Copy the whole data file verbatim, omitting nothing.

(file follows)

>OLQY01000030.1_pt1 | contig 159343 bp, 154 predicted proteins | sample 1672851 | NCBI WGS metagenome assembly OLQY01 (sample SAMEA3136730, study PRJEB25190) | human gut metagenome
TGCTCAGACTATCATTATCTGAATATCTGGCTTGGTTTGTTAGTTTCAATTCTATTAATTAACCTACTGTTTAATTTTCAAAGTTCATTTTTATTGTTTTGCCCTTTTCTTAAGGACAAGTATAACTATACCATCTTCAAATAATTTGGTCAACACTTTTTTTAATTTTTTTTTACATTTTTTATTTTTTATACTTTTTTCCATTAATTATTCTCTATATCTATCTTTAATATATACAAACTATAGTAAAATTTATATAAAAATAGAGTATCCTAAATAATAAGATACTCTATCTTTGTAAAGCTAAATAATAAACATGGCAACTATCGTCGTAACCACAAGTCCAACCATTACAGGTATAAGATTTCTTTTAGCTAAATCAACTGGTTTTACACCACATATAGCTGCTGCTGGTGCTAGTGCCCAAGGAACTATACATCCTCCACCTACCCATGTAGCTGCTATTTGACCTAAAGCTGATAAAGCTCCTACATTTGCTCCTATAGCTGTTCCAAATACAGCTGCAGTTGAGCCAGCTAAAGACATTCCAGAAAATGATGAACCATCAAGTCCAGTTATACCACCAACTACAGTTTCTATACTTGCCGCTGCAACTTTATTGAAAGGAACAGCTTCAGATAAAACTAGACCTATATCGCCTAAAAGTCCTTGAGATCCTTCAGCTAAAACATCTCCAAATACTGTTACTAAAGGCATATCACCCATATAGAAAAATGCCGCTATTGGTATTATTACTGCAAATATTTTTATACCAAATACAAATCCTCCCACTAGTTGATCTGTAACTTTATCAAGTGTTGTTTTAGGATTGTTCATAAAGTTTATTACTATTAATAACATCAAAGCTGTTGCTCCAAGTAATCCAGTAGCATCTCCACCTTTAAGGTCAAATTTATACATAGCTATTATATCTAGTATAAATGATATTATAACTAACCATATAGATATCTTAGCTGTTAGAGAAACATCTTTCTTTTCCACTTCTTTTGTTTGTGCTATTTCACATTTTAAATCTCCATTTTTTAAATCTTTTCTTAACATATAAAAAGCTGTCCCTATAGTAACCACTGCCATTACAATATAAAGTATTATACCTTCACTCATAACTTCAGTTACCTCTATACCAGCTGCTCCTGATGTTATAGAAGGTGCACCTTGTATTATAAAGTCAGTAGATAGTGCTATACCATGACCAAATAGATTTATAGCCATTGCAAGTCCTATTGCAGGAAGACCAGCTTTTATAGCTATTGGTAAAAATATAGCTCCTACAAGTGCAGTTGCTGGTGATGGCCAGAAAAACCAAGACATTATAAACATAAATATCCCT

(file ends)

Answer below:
>OLQY01000030.1_pt1 | contig 159343 bp, 154 predicted proteins | sample 1672851 | NCBI WGS metagenome assembly OLQY01 (sample SAMEA3136730, study PRJEB25190) | human gut metagenome
TGCTCAGACTATCATTATCTGAATATCTGGCTTGGTTTGTTAGTTTCAATTCTATTAATTAACCTACTGTTTAATTTTCAAAGTTCATTTTTATTGTTTTGCCCTTTTCTTAAGGACAAGTATAACTATACCATCTTCAAATAATTTGGTCAACACTTTTTTTAATTTTTTTTTACATTTTTTATTTTTTATACTTTTTTCCATTAATTATTCTCTATATCTATCTTTAATATATACAAACTATAGTAAAATTTATATAAAAATAGAGTATCCTAAATAATAAGATACTCTATCTTTGTAAAGCTAAATAATAAACATGGCAACTATCGTCGTAACCACAAGTCCAACCATTACAGGTATAAGATTTCTTTTAGCTAAATCAACTGGTTTTACACCACATATAGCTGCTGCTGGTGCTAGTGCCCAAGGAACTATACATCCTCCACCTACCCATGTAGCTGCTATTTGACCTAAAGCTGATAAAGCTCCTACATTTGCTCCTATAGCTGTTCCAAATACAGCTGCAGTTGAGCCAGCTAAAGACATTCCAGAAAATGATGAACCATCAAGTCCAGTTATACCACCAACTACAGTTTCTATACTTGCCGCTGCAACTTTATTGAAAGGAACAGCTTCAGATAAAACTAGACCTATATCGCCTAAAAGTCCTTGAGATCCTTCAGCTAAAACATCTCCAAATACTGTTACTAAAGGCATATCACCCATATAGAAAAATGCCGCTATTGGTATTATTACTGCAAATATTTTTATACCAAATACAAATCCTCCCACTAGTTGATCTGTAACTTTATCAAGTGTTGTTTTAGGATTGTTCATAAAGTTTATTACTATTAATAACATCAAAGCTGTTGCTCCAAGTAATCCAGTAGCATCTCCACCTTTAAGGTCAAATTTATACATAGCTATTATATCTAGTATAAATGATATTATAACTAACCATATAGATATCTTAGCTGTTAGAGAAACATCTTTCTTTTCCACTTCTTTTGTTTGTGCTATTTCACATTTTAAATCTCCATTTTTTAAATCTTTTCTTAACATATAAAAAGCTGTCCCTATAGTAACCACTGCCATTACAATATAAAGTATTATACCTTCACTCATAACTTCAGTTACCTCTATACCAGCTGCTCCTGATGTTATAGAAGGTGCACCTTGTATTATAAAGTCAGTAGATAGTGCTATACCATGACCAAATAGATTTATAGCCATTGCAAGTCCTATTGCAGGAAGACCAGCTTTTATAGCTATTGGTAAAAATATAGCTCCTACAAGTGCAGTTGCTGGTGATGGCCAGAAAAACCAAGACATTATAAACATAAATATCCCT